Planning and Building Control Today Scotland – Issue 5

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Welcome to the September edition of Planning and Building Control Today – Scotland.

In this edition, we take a look at the housing crisis affecting the UK and some of the solutions that should alleviate the problem. Beginning with Kristen Hubert, National Manager for the Scottish Empty Homes Partnership, she explains how addressing the issue of empty homes can have tangible local gains. In Scotland alone, there are over 27,000 privately owned homes which have been empty for 6 months or more and Hubert details how these can be turned around.

Another area to tackle with the UK’s housing shortage is with the acceptance that building on our green spaces is at least an option. Brownfield land can

be subject to contamination or infrastructure constraints that make them too costly to develop profitably, so where else do we build? Amanda Beresford, Head of Planning at corporate law firm Shulmans provides her thoughts in this edition on how the two objectives of increasing housebuilding and protecting the green belt can be reconciled.

I’m really pleased to include an exclusive interview with the BIM Champion, Dave Philp. Philp has recently added another title to his job role – becoming the Chair of the BIM Delivery Group for the Scottish Futures Trust. In the interview, we chat about how far we have come in embedding BIM in the construction industry, the PAS 1192-5 standard, skills, accreditation, and why Scotland needs a BIM strategy – detailing how this will be delivered.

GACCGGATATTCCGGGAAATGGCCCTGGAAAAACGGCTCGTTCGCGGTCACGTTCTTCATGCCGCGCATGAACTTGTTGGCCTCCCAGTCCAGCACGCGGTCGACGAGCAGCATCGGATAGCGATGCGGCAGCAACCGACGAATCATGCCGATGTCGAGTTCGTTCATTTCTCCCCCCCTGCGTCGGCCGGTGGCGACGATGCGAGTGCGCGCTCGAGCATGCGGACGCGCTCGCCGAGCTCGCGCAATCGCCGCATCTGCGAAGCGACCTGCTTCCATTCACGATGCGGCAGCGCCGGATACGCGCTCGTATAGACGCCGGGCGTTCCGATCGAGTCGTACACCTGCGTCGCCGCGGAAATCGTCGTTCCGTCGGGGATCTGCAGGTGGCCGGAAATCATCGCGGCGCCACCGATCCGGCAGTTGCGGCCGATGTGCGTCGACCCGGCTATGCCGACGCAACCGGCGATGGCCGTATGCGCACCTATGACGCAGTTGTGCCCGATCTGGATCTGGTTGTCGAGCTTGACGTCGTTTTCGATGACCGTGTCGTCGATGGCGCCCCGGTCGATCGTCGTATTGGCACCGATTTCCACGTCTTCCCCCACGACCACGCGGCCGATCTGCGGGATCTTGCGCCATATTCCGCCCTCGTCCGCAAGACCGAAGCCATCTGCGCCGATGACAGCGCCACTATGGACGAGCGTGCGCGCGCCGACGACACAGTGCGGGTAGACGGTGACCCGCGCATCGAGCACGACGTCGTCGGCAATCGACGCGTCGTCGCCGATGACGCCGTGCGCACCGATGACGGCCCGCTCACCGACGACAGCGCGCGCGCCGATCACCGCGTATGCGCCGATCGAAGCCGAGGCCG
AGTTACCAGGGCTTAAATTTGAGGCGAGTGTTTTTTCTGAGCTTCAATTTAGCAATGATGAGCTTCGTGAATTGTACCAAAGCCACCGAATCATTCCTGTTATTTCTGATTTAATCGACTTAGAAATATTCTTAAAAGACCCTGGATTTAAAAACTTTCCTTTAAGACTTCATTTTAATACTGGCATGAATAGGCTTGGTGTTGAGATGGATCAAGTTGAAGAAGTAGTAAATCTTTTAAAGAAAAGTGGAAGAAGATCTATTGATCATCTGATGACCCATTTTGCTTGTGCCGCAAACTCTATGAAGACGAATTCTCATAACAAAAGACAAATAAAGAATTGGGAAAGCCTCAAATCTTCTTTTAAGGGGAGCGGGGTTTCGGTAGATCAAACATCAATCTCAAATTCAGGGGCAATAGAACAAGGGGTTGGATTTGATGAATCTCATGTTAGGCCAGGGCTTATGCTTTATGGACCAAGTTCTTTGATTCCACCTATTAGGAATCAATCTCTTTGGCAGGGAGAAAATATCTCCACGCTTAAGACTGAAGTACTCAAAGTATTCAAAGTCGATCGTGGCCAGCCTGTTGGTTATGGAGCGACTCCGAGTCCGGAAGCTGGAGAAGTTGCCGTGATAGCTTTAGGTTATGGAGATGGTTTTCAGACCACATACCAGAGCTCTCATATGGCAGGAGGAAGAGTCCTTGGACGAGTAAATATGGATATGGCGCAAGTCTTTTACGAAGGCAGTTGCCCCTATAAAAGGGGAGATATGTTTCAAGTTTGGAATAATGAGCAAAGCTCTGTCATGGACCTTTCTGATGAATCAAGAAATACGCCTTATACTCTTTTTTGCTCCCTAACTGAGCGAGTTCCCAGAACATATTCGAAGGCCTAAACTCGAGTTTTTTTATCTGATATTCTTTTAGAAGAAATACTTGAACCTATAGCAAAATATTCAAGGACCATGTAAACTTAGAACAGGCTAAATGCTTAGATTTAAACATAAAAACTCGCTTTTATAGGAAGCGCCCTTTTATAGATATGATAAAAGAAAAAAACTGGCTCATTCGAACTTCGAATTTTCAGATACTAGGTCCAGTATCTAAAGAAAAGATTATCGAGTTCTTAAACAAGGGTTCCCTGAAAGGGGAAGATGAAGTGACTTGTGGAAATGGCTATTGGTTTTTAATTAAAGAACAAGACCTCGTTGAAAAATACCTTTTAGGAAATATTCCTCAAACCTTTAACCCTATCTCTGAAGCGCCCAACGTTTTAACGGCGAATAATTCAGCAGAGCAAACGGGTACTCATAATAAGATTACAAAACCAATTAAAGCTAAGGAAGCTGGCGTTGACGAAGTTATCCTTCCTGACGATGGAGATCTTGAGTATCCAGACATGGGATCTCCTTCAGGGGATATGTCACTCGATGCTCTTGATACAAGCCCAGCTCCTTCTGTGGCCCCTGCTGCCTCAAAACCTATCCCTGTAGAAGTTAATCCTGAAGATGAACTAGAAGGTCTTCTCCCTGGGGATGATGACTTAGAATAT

In addition to the above, we have some really interesting articles from experts such as Raj Chawla, Vice Chair of BIM4SMEs discussing the challenges, issues, and benefits that the SME community face in the BIM process, arguing that to participate is necessary to gain efficiency.

Finally, with expected increases in the number of unusually hot summers as the climate changes, more frequent and intense heatwaves, and continuing

construction in dense cities, it will be even more important to consider ways to ensure our homes remain at comfortable temperatures all year round. So as our climate and hot summers become more probable, the Zero Carbon Hub ask if we should make better use of planning systems to help prevent overheating in homes.

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